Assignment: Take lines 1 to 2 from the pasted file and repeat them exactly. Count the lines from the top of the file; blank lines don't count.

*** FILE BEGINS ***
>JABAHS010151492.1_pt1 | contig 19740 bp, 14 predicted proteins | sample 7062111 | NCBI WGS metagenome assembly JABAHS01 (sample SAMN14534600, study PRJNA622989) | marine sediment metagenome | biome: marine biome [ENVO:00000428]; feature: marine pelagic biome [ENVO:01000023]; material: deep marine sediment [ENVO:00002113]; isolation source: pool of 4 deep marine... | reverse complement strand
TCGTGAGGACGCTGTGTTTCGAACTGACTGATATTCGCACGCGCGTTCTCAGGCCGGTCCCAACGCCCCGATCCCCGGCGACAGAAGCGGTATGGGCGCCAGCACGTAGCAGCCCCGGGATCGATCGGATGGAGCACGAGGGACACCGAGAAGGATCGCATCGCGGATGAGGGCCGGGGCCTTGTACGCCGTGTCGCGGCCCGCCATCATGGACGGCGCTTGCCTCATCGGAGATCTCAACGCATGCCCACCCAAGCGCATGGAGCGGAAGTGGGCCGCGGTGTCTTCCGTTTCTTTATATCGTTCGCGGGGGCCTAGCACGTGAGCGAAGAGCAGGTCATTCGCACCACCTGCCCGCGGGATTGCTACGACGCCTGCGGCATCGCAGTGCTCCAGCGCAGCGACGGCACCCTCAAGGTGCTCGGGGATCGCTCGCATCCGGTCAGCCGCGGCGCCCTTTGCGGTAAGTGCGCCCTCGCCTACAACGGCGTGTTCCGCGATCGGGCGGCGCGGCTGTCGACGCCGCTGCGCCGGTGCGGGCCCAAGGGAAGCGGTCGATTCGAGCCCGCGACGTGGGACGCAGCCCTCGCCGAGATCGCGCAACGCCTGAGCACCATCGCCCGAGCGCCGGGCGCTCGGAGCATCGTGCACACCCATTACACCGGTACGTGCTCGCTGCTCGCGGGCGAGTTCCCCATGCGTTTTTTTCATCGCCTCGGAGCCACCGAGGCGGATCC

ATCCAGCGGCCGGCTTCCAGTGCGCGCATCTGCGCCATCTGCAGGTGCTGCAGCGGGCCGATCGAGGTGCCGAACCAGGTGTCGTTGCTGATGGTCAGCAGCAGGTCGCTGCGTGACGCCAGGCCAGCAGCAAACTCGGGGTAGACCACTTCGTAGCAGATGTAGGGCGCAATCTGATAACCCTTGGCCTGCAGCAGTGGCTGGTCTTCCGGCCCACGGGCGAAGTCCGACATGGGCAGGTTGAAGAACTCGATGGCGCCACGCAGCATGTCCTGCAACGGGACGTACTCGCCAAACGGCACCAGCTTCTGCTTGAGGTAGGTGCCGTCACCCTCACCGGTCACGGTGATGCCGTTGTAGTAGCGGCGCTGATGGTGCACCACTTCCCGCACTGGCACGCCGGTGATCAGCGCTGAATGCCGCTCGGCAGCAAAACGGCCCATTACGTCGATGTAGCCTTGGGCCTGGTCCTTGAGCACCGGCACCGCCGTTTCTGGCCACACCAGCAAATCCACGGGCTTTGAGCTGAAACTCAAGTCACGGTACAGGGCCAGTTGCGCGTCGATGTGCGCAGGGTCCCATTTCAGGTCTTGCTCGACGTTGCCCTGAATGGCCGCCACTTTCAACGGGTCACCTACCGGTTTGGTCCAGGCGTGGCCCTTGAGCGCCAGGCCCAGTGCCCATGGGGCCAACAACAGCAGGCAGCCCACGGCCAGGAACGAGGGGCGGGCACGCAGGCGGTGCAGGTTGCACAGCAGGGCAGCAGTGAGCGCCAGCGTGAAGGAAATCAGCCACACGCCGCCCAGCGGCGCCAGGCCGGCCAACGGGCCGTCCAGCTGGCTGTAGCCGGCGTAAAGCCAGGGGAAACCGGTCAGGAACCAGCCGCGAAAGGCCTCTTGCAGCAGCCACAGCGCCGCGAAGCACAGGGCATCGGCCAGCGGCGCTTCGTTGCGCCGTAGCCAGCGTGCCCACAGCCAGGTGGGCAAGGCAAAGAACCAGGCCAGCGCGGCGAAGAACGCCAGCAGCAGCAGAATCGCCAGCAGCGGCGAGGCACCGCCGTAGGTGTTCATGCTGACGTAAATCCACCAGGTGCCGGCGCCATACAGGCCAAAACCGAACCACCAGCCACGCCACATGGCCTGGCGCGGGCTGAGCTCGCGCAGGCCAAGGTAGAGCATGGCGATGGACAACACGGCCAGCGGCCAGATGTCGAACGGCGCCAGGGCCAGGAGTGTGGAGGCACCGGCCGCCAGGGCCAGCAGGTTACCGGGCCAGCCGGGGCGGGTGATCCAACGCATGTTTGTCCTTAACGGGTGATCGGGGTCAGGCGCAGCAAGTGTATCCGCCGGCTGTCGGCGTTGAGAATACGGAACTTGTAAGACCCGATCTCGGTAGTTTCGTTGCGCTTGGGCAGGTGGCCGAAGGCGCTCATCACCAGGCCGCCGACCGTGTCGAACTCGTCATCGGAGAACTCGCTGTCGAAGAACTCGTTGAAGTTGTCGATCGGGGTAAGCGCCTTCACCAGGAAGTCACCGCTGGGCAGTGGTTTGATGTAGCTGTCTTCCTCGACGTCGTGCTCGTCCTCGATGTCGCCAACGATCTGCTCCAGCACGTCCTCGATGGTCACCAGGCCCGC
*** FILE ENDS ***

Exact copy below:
>JABAHS010151492.1_pt1 | contig 19740 bp, 14 predicted proteins | sample 7062111 | NCBI WGS metagenome assembly JABAHS01 (sample SAMN14534600, study PRJNA622989) | marine sediment metagenome | biome: marine biome [ENVO:00000428]; feature: marine pelagic biome [ENVO:01000023]; material: deep marine sediment [ENVO:00002113]; isolation source: pool of 4 deep marine... | reverse complement strand
TCGTGAGGACGCTGTGTTTCGAACTGACTGATATTCGCACGCGCGTTCTCAGGCCGGTCCCAACGCCCCGATCCCCGGCGACAGAAGCGGTATGGGCGCCAGCACGTAGCAGCCCCGGGATCGATCGGATGGAGCACGAGGGACACCGAGAAGGATCGCATCGCGGATGAGGGCCGGGGCCTTGTACGCCGTGTCGCGGCCCGCCATCATGGACGGCGCTTGCCTCATCGGAGATCTCAACGCATGCCCACCCAAGCGCATGGAGCGGAAGTGGGCCGCGGTGTCTTCCGTTTCTTTATATCGTTCGCGGGGGCCTAGCACGTGAGCGAAGAGCAGGTCATTCGCACCACCTGCCCGCGGGATTGCTACGACGCCTGCGGCATCGCAGTGCTCCAGCGCAGCGACGGCACCCTCAAGGTGCTCGGGGATCGCTCGCATCCGGTCAGCCGCGGCGCCCTTTGCGGTAAGTGCGCCCTCGCCTACAACGGCGTGTTCCGCGATCGGGCGGCGCGGCTGTCGACGCCGCTGCGCCGGTGCGGGCCCAAGGGAAGCGGTCGATTCGAGCCCGCGACGTGGGACGCAGCCCTCGCCGAGATCGCGCAACGCCTGAGCACCATCGCCCGAGCGCCGGGCGCTCGGAGCATCGTGCACACCCATTACACCGGTACGTGCTCGCTGCTCGCGGGCGAGTTCCCCATGCGTTTTTTTCATCGCCTCGGAGCCACCGAGGCGGATCC